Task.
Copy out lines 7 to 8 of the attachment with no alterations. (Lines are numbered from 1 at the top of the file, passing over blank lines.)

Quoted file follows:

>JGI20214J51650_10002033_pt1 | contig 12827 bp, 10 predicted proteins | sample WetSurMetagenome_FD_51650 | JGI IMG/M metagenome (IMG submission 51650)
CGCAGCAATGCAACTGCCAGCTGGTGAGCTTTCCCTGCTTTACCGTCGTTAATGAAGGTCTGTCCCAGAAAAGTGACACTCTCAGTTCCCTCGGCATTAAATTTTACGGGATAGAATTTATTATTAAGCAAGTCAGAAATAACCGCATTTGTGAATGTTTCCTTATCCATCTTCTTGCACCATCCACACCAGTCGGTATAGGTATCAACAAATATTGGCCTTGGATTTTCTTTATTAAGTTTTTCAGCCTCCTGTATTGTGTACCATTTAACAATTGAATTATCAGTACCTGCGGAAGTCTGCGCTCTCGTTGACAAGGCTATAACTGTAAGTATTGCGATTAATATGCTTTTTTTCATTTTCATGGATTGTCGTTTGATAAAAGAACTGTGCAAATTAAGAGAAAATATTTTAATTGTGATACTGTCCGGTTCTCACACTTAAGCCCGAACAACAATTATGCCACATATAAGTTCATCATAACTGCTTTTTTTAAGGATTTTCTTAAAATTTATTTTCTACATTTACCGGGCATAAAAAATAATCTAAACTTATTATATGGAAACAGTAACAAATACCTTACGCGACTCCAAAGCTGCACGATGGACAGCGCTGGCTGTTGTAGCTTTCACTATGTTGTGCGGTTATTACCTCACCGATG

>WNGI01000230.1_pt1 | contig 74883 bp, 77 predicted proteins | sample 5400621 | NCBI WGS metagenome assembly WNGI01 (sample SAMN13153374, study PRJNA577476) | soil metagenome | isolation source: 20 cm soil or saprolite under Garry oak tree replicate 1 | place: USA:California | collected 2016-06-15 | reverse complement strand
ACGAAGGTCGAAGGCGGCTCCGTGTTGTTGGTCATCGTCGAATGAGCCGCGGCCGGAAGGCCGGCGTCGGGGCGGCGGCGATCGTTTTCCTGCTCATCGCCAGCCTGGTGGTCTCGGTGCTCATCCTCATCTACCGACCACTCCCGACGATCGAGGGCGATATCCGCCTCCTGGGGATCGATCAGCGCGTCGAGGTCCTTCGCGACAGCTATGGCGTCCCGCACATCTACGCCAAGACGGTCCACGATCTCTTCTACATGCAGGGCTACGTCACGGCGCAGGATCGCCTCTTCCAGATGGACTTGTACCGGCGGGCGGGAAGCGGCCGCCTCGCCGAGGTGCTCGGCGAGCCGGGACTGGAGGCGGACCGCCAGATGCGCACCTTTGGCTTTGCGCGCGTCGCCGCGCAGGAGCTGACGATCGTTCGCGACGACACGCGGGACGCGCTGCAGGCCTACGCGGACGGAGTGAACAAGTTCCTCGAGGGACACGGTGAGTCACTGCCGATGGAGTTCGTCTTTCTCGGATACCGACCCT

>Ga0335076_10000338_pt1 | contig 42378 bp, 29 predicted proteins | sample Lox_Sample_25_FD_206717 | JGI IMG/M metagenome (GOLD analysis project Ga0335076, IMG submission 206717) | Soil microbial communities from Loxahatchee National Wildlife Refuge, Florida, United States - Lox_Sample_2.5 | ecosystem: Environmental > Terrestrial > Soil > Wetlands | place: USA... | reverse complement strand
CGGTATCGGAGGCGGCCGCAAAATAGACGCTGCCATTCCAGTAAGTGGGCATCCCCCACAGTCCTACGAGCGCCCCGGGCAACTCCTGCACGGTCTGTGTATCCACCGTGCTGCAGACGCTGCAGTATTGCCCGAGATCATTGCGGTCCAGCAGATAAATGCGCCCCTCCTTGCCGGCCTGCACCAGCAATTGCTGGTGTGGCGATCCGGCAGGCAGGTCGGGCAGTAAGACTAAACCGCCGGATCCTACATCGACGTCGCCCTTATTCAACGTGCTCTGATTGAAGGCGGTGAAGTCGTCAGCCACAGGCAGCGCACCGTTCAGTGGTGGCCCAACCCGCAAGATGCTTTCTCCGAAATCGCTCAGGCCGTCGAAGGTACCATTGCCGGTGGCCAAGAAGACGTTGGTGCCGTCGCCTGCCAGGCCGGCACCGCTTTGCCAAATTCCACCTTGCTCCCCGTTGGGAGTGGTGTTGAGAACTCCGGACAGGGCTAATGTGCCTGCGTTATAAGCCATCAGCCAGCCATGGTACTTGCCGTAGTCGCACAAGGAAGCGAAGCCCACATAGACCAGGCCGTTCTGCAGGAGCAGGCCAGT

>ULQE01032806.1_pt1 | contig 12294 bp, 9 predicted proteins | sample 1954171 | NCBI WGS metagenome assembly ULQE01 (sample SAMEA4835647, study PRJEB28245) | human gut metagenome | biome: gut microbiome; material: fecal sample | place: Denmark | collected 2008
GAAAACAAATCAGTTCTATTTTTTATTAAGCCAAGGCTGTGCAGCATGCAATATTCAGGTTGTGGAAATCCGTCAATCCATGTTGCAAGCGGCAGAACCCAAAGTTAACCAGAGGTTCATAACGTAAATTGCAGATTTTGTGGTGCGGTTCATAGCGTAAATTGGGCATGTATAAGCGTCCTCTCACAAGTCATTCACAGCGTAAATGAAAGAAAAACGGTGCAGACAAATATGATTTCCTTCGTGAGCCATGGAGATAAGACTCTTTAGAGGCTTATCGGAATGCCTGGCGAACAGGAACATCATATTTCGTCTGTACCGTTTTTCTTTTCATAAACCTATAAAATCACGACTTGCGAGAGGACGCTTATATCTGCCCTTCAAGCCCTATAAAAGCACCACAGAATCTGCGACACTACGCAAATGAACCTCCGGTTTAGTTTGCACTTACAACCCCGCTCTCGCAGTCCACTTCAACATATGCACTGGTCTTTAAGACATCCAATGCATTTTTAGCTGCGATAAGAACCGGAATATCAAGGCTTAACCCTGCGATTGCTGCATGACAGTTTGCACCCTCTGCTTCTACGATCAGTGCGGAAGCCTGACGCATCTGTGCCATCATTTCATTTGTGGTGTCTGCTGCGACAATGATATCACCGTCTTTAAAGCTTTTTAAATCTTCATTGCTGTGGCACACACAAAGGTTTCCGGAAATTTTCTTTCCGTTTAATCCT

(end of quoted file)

>ULQE01032806.1_pt1 | contig 12294 bp, 9 predicted proteins | sample 1954171 | NCBI WGS metagenome assembly ULQE01 (sample SAMEA4835647, study PRJEB28245) | human gut metagenome | biome: gut microbiome; material: fecal sample | place: Denmark | collected 2008
GAAAACAAATCAGTTCTATTTTTTATTAAGCCAAGGCTGTGCAGCATGCAATATTCAGGTTGTGGAAATCCGTCAATCCATGTTGCAAGCGGCAGAACCCAAAGTTAACCAGAGGTTCATAACGTAAATTGCAGATTTTGTGGTGCGGTTCATAGCGTAAATTGGGCATGTATAAGCGTCCTCTCACAAGTCATTCACAGCGTAAATGAAAGAAAAACGGTGCAGACAAATATGATTTCCTTCGTGAGCCATGGAGATAAGACTCTTTAGAGGCTTATCGGAATGCCTGGCGAACAGGAACATCATATTTCGTCTGTACCGTTTTTCTTTTCATAAACCTATAAAATCACGACTTGCGAGAGGACGCTTATATCTGCCCTTCAAGCCCTATAAAAGCACCACAGAATCTGCGACACTACGCAAATGAACCTCCGGTTTAGTTTGCACTTACAACCCCGCTCTCGCAGTCCACTTCAACATATGCACTGGTCTTTAAGACATCCAATGCATTTTTAGCTGCGATAAGAACCGGAATATCAAGGCTTAACCCTGCGATTGCTGCATGACAGTTTGCACCCTCTGCTTCTACGATCAGTGCGGAAGCCTGACGCATCTGTGCCATCATTTCATTTGTGGTGTCTGCTGCGACAATGATATCACCGTCTTTAAAGCTTTTTAAATCTTCATTGCTGTGGCACACACAAAGGTTTCCGGAAATTTTCTTTCCGTTTAATCCT